Two groups of bacteriophages that infect Escherichia coli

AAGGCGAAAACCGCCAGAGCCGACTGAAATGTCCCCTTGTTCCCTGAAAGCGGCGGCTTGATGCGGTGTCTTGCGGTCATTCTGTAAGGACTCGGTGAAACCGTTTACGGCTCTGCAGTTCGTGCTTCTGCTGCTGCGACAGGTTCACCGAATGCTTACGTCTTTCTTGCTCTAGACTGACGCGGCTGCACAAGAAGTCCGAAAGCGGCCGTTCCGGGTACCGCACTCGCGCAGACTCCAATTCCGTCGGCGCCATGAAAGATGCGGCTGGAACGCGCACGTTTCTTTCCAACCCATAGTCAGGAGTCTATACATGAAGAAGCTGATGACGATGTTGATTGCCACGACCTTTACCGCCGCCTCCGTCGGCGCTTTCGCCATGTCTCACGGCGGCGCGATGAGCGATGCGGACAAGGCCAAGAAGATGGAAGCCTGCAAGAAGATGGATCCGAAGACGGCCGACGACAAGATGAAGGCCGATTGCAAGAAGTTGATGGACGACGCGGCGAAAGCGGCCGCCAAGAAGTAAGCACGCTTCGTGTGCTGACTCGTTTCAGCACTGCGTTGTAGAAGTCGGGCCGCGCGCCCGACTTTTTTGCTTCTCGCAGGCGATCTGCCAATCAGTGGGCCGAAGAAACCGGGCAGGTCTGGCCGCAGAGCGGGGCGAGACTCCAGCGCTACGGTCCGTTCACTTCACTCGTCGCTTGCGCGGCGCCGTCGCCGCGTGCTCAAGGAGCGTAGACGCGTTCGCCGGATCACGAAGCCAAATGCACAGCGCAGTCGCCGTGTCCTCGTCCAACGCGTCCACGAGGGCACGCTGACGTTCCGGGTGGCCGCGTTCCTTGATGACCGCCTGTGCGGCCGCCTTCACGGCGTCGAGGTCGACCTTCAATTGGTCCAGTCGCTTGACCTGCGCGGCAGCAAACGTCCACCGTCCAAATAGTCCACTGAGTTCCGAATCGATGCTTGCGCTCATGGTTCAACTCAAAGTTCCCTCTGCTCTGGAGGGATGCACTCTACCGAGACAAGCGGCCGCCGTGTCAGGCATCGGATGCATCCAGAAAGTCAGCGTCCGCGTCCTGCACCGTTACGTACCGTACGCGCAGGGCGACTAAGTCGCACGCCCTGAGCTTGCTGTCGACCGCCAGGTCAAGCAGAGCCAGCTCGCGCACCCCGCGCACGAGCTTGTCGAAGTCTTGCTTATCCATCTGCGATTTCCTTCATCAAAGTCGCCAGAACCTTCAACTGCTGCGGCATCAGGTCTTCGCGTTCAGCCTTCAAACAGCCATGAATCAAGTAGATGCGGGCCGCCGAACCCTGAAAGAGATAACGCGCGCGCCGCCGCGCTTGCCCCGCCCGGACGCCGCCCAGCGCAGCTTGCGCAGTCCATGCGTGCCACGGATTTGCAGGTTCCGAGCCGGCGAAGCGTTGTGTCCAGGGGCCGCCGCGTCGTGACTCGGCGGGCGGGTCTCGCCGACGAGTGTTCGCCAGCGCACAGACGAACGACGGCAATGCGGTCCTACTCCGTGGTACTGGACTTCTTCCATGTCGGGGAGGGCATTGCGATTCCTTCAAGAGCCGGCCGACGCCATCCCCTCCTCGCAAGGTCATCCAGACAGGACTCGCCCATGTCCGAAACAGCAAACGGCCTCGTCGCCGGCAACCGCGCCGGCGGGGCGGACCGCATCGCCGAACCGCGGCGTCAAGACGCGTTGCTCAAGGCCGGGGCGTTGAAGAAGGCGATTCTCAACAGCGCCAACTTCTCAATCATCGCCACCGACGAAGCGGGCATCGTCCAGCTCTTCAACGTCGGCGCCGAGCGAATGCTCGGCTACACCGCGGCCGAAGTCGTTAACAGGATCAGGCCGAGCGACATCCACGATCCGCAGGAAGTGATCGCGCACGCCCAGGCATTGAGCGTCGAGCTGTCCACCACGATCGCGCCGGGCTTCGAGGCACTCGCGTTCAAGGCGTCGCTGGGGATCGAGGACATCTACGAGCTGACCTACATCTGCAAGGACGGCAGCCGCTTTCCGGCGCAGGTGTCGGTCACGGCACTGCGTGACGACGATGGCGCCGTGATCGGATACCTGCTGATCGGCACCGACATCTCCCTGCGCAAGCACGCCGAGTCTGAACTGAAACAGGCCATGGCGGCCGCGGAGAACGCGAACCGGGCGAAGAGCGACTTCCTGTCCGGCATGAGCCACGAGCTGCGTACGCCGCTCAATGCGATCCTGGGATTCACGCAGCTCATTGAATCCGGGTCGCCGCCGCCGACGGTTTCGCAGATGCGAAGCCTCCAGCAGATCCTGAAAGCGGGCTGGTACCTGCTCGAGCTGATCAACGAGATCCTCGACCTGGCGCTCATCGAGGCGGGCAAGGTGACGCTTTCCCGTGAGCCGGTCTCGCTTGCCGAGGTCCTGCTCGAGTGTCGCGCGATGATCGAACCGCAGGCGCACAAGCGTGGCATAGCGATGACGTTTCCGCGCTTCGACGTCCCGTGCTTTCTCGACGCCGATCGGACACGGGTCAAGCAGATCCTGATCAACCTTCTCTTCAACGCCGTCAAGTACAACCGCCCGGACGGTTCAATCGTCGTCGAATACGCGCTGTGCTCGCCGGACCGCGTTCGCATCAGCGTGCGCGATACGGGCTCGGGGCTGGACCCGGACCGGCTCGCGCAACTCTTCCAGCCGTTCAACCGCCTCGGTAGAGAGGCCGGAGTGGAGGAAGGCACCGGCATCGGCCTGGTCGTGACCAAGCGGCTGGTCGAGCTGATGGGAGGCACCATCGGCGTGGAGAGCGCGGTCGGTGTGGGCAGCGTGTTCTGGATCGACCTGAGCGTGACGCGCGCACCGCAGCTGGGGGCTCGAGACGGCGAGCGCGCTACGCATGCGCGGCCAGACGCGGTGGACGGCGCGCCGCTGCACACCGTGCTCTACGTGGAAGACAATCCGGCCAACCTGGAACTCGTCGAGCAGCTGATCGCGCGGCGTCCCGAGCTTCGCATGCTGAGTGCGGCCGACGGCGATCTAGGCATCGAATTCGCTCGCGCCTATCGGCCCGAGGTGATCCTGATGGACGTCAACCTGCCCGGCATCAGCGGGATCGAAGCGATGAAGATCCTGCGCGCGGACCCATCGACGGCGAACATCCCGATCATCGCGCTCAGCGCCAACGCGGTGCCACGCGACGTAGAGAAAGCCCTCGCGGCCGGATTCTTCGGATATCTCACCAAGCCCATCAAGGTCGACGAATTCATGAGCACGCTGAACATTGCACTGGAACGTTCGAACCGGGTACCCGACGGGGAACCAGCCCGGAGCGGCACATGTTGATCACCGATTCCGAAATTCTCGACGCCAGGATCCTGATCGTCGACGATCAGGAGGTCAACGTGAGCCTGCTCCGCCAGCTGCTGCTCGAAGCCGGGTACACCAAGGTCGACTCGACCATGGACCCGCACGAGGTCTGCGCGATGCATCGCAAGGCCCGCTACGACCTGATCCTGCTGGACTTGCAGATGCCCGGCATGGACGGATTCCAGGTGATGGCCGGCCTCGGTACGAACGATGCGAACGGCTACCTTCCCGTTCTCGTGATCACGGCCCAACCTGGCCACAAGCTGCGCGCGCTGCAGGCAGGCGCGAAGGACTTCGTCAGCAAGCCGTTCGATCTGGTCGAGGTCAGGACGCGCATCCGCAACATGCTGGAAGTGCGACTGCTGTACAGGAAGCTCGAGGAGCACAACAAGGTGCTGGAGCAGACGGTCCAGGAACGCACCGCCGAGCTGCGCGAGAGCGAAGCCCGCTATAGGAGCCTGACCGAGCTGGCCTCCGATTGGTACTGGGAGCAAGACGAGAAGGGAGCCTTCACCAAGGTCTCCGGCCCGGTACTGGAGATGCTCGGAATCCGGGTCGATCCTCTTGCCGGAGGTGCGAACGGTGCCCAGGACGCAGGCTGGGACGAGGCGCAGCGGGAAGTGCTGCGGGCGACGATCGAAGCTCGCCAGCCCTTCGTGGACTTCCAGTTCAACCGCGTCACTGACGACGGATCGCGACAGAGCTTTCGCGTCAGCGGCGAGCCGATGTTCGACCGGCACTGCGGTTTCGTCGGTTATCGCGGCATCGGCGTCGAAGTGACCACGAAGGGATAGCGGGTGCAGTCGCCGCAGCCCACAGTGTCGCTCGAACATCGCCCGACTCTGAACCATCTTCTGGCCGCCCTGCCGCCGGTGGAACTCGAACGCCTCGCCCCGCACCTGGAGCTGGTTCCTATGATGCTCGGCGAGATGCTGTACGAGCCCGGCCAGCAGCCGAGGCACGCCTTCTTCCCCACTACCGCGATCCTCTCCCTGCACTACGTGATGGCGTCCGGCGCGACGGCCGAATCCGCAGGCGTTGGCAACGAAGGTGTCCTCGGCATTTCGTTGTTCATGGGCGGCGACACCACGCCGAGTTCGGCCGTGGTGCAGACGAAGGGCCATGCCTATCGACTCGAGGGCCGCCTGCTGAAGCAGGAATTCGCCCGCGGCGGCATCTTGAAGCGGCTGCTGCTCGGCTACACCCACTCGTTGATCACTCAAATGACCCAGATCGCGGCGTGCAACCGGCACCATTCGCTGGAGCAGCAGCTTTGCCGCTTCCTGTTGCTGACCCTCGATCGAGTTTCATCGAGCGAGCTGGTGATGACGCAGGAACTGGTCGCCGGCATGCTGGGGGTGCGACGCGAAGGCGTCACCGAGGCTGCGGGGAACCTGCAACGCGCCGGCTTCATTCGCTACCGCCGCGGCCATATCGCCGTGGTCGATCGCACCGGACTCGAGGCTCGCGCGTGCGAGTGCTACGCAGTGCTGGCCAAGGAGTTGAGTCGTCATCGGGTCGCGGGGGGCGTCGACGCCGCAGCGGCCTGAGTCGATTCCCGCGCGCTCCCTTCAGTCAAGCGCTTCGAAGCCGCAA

, somatic and F-specific coliphages, have been used in academia as both fecal and viral indicators for many years. Regulatory authorities in different parts of the world are beginning to consider coliphages as indicators of water quality in a range of settings. However, issues such as their potential replication in natural water environments, the cumbersome detection and enumeration methods, a lack of definition concerning which of the two groups should be included in future regulations, and the lack of a clear correlation between coliphages and human viruses and health risks in different water settings remain controversial. This review attempts to shed some light on these contentious issues. The conclusions are that: 1) supposing that they can replicate in some natural water settings, the contribution of coliphages replicated outside the gut will not affect the numbers contributed by fecal pollution and detected by strains recommended for standardized methods; 2) there are easy, fast, and cost-effective methods that can be used in routine laboratories after a little training; 3) perhaps the best option is to determine both groups in a single step; and 4) the low correlation of coliphages with human viruses and health risks is no worse than the correlation between different human viruses.
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